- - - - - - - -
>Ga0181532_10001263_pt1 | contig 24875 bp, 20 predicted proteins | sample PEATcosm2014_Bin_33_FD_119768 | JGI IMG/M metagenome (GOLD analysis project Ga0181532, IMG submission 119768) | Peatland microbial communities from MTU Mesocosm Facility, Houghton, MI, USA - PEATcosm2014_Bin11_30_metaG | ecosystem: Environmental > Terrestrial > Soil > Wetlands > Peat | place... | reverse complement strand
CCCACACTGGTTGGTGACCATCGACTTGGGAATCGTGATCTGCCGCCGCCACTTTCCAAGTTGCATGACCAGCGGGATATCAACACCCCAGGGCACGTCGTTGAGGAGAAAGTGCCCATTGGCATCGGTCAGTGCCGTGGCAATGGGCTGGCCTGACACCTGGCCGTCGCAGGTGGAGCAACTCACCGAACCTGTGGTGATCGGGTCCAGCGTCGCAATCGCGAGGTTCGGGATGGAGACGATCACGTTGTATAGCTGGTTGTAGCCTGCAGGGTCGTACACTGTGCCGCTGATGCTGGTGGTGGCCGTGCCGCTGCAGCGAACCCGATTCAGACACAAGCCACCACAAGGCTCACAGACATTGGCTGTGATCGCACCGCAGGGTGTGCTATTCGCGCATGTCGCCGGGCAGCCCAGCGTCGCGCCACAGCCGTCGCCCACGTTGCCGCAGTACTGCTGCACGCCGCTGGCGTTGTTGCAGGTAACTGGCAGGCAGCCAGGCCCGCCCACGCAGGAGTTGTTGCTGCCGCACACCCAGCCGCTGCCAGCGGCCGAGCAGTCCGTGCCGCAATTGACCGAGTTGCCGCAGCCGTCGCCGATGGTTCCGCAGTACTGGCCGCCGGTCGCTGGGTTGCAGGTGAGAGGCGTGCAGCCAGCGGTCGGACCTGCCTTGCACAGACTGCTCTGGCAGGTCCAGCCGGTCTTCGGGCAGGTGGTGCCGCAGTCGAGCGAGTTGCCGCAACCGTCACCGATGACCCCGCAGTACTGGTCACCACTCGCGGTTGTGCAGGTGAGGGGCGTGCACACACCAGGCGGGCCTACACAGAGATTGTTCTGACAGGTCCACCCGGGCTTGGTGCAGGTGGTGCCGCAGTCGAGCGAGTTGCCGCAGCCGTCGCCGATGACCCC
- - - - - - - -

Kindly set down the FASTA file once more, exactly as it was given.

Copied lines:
>Ga0181532_10001263_pt1 | contig 24875 bp, 20 predicted proteins | sample PEATcosm2014_Bin_33_FD_119768 | JGI IMG/M metagenome (GOLD analysis project Ga0181532, IMG submission 119768) | Peatland microbial communities from MTU Mesocosm Facility, Houghton, MI, USA - PEATcosm2014_Bin11_30_metaG | ecosystem: Environmental > Terrestrial > Soil > Wetlands > Peat | place... | reverse complement strand
CCCACACTGGTTGGTGACCATCGACTTGGGAATCGTGATCTGCCGCCGCCACTTTCCAAGTTGCATGACCAGCGGGATATCAACACCCCAGGGCACGTCGTTGAGGAGAAAGTGCCCATTGGCATCGGTCAGTGCCGTGGCAATGGGCTGGCCTGACACCTGGCCGTCGCAGGTGGAGCAACTCACCGAACCTGTGGTGATCGGGTCCAGCGTCGCAATCGCGAGGTTCGGGATGGAGACGATCACGTTGTATAGCTGGTTGTAGCCTGCAGGGTCGTACACTGTGCCGCTGATGCTGGTGGTGGCCGTGCCGCTGCAGCGAACCCGATTCAGACACAAGCCACCACAAGGCTCACAGACATTGGCTGTGATCGCACCGCAGGGTGTGCTATTCGCGCATGTCGCCGGGCAGCCCAGCGTCGCGCCACAGCCGTCGCCCACGTTGCCGCAGTACTGCTGCACGCCGCTGGCGTTGTTGCAGGTAACTGGCAGGCAGCCAGGCCCGCCCACGCAGGAGTTGTTGCTGCCGCACACCCAGCCGCTGCCAGCGGCCGAGCAGTCCGTGCCGCAATTGACCGAGTTGCCGCAGCCGTCGCCGATGGTTCCGCAGTACTGGCCGCCGGTCGCTGGGTTGCAGGTGAGAGGCGTGCAGCCAGCGGTCGGACCTGCCTTGCACAGACTGCTCTGGCAGGTCCAGCCGGTCTTCGGGCAGGTGGTGCCGCAGTCGAGCGAGTTGCCGCAACCGTCACCGATGACCCCGCAGTACTGGTCACCACTCGCGGTTGTGCAGGTGAGGGGCGTGCACACACCAGGCGGGCCTACACAGAGATTGTTCTGACAGGTCCACCCGGGCTTGGTGCAGGTGGTGCCGCAGTCGAGCGAGTTGCCGCAGCCGTCGCCGATGACCCC